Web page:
Public Service Director Keith Torbet said the Public Works truck in question is about 17 years old and will cause repair bills costing more than the vehicle’s worth. He said his research shows the department could sell the truck for up to $60,000, and can lease a new truck for roughly $20,000-$30,000 less than buying new.
But Councilor Harold Stickley also expressed a reluctance for purchasing new vehicles, saying, “We really got to watch ourselves, Mayor, in the ‘21 fiscal year…We’re not out of the woods yet on (city businesses) shutting down.”
Later in the meeting, Stiriz again caused a stir when he railed against a city fire vehicle being towed to and repaired at Childress Collision in Delta rather than at a Wauseon auto body shop. He also expressed outrage at the $6,664 bill.
Addressing Huner, Stiriz said, “We got good body shops in Wauseon. And it just burns me up that we’re taking our vehicles out of town to have body work done. That doesn’t make no sense. (The vehicles) say ‘Wauseon’ on them. You’re our mayor…It burns the heck out me that we take them out of town to get fixed.”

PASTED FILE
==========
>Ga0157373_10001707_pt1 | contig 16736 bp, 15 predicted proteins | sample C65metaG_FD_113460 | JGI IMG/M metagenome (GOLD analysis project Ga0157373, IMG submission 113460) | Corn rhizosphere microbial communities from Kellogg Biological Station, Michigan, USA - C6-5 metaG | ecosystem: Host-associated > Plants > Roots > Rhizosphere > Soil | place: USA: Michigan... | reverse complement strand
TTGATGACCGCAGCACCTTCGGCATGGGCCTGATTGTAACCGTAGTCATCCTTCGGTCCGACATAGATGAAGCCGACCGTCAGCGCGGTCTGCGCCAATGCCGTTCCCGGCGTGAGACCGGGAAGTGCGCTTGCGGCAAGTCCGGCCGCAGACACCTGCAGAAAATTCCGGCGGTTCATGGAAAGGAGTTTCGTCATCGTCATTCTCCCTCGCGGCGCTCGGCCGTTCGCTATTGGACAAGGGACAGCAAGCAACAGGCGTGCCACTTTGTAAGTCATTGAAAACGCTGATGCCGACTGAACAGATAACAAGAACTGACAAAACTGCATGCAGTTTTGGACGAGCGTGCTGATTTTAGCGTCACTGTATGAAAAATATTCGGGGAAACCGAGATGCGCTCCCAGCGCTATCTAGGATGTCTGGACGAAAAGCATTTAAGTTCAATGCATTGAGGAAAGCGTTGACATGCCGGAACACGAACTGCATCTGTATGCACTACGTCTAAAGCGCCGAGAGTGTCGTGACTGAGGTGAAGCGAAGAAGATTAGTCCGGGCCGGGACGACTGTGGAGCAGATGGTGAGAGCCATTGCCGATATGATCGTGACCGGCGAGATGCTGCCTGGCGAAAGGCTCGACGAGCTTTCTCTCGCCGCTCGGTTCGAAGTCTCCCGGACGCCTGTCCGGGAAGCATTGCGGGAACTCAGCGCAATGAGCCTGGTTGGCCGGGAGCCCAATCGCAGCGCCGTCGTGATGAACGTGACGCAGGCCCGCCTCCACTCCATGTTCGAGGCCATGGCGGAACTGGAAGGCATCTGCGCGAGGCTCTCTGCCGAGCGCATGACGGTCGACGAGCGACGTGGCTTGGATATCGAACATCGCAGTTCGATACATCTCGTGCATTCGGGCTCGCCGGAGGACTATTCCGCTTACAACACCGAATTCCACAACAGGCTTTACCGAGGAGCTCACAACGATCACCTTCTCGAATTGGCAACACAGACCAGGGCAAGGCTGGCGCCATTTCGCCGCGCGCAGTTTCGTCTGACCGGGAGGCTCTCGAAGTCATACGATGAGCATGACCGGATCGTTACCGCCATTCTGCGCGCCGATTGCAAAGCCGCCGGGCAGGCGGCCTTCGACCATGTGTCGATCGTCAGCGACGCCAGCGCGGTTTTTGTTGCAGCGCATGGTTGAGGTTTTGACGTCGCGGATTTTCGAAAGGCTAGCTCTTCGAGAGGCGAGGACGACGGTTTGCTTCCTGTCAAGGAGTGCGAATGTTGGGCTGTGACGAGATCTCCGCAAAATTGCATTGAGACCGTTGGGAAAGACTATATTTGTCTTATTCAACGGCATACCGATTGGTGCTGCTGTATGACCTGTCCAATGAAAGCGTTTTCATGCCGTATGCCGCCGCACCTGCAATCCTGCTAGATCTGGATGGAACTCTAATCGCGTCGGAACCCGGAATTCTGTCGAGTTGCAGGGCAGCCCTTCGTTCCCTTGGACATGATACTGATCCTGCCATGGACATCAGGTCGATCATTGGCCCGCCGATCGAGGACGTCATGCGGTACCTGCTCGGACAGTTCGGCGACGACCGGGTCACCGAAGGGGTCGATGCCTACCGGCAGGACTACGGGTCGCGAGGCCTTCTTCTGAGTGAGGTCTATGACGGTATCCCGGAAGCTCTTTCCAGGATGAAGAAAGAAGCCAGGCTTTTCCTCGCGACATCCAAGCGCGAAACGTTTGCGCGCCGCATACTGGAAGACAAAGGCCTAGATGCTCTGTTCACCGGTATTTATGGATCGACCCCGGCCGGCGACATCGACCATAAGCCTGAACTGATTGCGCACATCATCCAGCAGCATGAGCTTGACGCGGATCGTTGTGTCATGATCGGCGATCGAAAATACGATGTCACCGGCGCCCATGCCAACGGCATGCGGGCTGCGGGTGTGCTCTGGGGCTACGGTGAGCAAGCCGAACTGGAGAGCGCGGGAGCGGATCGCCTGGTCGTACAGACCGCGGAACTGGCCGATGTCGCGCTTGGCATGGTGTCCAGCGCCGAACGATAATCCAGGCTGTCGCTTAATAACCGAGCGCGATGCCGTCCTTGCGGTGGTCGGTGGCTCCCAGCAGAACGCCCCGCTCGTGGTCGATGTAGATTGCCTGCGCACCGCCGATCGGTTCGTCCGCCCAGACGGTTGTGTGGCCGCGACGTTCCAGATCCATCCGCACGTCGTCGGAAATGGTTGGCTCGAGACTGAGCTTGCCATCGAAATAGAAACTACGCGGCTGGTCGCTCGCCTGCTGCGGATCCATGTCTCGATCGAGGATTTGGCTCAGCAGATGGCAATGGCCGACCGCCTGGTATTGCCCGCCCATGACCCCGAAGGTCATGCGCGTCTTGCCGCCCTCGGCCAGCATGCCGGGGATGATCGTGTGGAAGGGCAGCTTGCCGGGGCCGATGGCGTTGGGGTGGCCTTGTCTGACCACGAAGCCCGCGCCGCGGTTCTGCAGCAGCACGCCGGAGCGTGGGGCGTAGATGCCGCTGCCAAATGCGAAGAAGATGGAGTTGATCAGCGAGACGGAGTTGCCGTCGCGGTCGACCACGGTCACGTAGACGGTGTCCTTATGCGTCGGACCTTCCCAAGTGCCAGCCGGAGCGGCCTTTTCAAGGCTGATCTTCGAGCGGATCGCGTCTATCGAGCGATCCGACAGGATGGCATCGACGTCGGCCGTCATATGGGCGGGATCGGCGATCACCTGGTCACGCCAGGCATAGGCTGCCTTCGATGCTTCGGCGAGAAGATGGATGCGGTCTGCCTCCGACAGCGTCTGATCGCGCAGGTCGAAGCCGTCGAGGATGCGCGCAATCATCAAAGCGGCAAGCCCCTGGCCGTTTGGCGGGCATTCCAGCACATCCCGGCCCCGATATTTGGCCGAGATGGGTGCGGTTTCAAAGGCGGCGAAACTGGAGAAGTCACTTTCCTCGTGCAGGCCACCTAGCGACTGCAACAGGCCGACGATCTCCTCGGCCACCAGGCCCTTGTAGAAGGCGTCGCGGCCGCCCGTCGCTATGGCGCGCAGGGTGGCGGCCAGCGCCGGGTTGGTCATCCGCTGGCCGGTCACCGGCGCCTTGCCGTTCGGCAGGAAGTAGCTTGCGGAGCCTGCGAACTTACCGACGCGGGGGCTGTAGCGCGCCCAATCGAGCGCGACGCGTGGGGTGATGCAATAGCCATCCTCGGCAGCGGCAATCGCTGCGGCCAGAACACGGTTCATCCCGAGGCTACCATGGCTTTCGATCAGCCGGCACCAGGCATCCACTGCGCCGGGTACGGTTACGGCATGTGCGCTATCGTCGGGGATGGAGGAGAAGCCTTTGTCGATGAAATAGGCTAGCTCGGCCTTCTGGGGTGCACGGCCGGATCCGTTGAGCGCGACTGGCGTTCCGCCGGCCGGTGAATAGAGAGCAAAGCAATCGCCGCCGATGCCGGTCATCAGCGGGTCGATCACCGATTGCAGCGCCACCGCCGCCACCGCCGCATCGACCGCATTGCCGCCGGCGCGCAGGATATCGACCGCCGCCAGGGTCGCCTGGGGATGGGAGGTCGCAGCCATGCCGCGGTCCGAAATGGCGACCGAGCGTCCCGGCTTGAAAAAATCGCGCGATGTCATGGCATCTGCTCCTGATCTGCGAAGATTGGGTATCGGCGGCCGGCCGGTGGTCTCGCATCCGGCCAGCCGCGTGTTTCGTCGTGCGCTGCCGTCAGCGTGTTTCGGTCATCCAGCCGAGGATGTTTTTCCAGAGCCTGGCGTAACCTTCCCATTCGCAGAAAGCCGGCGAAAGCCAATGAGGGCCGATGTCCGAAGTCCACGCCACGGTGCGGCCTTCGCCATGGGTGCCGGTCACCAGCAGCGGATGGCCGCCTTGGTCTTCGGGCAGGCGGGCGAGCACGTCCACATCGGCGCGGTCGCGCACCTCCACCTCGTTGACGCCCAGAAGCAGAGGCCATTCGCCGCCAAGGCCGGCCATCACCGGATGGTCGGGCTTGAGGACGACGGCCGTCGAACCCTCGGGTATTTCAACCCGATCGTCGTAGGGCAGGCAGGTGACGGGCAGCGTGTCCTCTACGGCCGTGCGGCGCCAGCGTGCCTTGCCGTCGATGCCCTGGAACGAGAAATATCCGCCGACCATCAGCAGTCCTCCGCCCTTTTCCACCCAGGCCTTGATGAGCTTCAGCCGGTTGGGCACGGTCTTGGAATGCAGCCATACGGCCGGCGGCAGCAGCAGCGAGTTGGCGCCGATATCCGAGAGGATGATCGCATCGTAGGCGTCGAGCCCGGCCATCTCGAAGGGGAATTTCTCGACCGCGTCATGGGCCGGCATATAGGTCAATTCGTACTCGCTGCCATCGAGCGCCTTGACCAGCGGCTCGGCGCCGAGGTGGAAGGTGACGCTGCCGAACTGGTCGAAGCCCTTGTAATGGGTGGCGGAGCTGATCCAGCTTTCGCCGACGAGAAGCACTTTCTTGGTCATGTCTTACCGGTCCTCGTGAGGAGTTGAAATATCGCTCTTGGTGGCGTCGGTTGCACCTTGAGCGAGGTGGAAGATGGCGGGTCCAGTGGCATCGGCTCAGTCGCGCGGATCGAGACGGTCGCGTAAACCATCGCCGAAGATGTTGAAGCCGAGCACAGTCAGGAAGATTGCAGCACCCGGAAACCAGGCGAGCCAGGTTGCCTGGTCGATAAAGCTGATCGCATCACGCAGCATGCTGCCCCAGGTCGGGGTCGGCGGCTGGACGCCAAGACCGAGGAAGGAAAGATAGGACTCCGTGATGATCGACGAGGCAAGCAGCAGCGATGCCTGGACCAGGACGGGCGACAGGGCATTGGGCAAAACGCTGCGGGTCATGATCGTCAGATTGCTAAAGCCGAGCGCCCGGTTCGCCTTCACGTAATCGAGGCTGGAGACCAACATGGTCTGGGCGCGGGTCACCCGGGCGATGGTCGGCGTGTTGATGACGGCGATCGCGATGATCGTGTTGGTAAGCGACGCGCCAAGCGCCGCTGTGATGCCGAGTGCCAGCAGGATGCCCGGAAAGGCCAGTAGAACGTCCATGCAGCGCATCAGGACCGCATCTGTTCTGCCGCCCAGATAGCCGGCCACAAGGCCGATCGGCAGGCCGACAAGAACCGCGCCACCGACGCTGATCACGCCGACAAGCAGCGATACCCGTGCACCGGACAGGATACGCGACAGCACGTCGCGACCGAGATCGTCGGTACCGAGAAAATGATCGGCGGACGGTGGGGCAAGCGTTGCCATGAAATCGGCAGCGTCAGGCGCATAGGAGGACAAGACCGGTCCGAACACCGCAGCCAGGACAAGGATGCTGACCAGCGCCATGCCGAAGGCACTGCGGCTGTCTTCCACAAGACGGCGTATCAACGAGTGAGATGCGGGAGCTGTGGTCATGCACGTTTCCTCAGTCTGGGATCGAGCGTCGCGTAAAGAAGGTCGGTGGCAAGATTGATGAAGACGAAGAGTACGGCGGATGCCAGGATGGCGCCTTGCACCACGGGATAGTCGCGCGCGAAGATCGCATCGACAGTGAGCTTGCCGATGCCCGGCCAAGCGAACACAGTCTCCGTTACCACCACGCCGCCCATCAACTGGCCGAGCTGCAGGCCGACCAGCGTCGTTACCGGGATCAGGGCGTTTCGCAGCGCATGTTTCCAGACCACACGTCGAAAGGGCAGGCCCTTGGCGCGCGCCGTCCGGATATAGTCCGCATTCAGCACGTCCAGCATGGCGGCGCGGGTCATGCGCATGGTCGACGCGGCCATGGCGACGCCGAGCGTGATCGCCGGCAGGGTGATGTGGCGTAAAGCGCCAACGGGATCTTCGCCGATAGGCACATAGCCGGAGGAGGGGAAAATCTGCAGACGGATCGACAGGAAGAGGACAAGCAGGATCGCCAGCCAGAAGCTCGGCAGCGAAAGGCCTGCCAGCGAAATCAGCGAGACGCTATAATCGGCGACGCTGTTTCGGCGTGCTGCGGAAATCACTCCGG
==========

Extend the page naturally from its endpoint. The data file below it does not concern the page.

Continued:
Huner responded that, while the city prefers to use local businesses, “Unfortunately, in this situation there are reasons as to why (Childress) was called…I know what you’re saying about coming in and using local, but local is not always the best option for the citizens who are paying (for the repairs).”
When Stiriz accused her of suggesting Wauseon body shops are not on par with those in Delta, Huner said, “(F)or the best interest of the citizens of Wauseon who pay for these vehicles, sometimes we have to go out of town to get the best interests of the citizens…“(I)f you feel that everything should be purchased within Wauseon, I’m afraid that is not reasonable.”